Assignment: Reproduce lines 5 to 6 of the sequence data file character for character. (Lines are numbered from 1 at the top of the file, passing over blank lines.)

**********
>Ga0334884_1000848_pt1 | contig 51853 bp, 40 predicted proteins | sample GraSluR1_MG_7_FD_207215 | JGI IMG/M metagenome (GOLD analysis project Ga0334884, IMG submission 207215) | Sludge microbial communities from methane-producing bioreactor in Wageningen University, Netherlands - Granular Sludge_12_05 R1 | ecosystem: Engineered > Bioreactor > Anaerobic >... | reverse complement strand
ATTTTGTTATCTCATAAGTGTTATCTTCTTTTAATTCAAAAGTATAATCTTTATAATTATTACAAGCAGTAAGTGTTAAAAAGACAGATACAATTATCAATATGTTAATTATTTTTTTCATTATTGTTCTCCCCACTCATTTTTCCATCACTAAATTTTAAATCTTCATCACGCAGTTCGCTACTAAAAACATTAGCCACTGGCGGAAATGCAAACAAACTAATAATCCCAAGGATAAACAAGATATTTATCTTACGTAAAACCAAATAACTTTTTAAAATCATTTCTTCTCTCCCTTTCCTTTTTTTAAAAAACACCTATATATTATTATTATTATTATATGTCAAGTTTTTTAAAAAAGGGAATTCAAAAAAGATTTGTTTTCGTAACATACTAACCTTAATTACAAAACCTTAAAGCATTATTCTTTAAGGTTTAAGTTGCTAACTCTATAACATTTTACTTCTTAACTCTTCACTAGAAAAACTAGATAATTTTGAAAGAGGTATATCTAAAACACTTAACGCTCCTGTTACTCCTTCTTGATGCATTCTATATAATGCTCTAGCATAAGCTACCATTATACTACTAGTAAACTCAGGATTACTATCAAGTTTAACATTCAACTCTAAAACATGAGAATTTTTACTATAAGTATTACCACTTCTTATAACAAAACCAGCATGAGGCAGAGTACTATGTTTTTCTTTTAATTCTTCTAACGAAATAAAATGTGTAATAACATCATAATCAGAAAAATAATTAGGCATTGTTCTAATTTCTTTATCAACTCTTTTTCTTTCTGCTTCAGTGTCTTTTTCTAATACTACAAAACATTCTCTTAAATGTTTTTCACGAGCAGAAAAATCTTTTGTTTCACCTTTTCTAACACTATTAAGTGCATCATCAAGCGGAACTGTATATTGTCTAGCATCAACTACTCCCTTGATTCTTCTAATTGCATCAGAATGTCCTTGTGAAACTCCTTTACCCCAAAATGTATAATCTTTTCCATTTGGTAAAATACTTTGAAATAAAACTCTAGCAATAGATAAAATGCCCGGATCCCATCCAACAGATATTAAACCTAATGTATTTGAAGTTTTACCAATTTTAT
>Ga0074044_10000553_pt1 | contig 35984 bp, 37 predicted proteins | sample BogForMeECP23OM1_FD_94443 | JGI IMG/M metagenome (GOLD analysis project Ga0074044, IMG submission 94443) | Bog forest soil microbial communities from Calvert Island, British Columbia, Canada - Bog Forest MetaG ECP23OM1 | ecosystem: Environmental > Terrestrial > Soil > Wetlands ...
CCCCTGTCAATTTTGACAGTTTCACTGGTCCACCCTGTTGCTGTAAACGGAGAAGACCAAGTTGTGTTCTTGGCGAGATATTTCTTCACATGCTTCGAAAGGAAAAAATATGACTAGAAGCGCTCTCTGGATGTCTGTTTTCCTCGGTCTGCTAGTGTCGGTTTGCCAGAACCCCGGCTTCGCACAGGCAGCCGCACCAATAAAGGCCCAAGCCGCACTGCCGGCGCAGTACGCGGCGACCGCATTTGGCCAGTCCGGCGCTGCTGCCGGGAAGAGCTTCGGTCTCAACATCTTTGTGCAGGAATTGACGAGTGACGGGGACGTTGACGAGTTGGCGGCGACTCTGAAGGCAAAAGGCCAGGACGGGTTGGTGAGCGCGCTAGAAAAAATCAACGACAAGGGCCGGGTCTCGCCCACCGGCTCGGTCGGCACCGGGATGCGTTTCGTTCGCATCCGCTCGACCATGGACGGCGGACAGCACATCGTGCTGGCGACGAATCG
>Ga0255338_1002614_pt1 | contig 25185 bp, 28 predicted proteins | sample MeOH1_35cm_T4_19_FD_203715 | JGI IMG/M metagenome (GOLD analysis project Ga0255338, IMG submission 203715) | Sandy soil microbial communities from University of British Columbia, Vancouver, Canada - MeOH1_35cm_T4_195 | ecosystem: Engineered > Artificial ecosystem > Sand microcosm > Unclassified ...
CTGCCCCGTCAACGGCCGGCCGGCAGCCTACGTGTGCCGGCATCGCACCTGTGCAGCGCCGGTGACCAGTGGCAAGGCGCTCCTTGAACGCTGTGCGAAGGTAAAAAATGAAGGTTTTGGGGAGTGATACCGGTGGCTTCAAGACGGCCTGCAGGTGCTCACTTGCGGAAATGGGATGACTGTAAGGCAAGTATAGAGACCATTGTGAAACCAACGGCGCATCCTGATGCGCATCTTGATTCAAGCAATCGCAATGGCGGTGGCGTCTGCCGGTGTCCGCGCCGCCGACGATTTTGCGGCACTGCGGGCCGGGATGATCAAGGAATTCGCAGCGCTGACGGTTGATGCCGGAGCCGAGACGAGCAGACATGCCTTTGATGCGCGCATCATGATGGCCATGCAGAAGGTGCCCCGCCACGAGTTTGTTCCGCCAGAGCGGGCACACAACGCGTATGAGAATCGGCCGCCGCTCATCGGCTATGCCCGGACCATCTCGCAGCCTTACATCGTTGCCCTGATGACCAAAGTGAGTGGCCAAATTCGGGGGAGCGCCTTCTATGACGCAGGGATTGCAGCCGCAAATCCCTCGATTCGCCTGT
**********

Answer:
>Ga0255338_1002614_pt1 | contig 25185 bp, 28 predicted proteins | sample MeOH1_35cm_T4_19_FD_203715 | JGI IMG/M metagenome (GOLD analysis project Ga0255338, IMG submission 203715) | Sandy soil microbial communities from University of British Columbia, Vancouver, Canada - MeOH1_35cm_T4_195 | ecosystem: Engineered > Artificial ecosystem > Sand microcosm > Unclassified ...
CTGCCCCGTCAACGGCCGGCCGGCAGCCTACGTGTGCCGGCATCGCACCTGTGCAGCGCCGGTGACCAGTGGCAAGGCGCTCCTTGAACGCTGTGCGAAGGTAAAAAATGAAGGTTTTGGGGAGTGATACCGGTGGCTTCAAGACGGCCTGCAGGTGCTCACTTGCGGAAATGGGATGACTGTAAGGCAAGTATAGAGACCATTGTGAAACCAACGGCGCATCCTGATGCGCATCTTGATTCAAGCAATCGCAATGGCGGTGGCGTCTGCCGGTGTCCGCGCCGCCGACGATTTTGCGGCACTGCGGGCCGGGATGATCAAGGAATTCGCAGCGCTGACGGTTGATGCCGGAGCCGAGACGAGCAGACATGCCTTTGATGCGCGCATCATGATGGCCATGCAGAAGGTGCCCCGCCACGAGTTTGTTCCGCCAGAGCGGGCACACAACGCGTATGAGAATCGGCCGCCGCTCATCGGCTATGCCCGGACCATCTCGCAGCCTTACATCGTTGCCCTGATGACCAAAGTGAGTGGCCAAATTCGGGGGAGCGCCTTCTATGACGCAGGGATTGCAGCCGCAAATCCCTCGATTCGCCTGT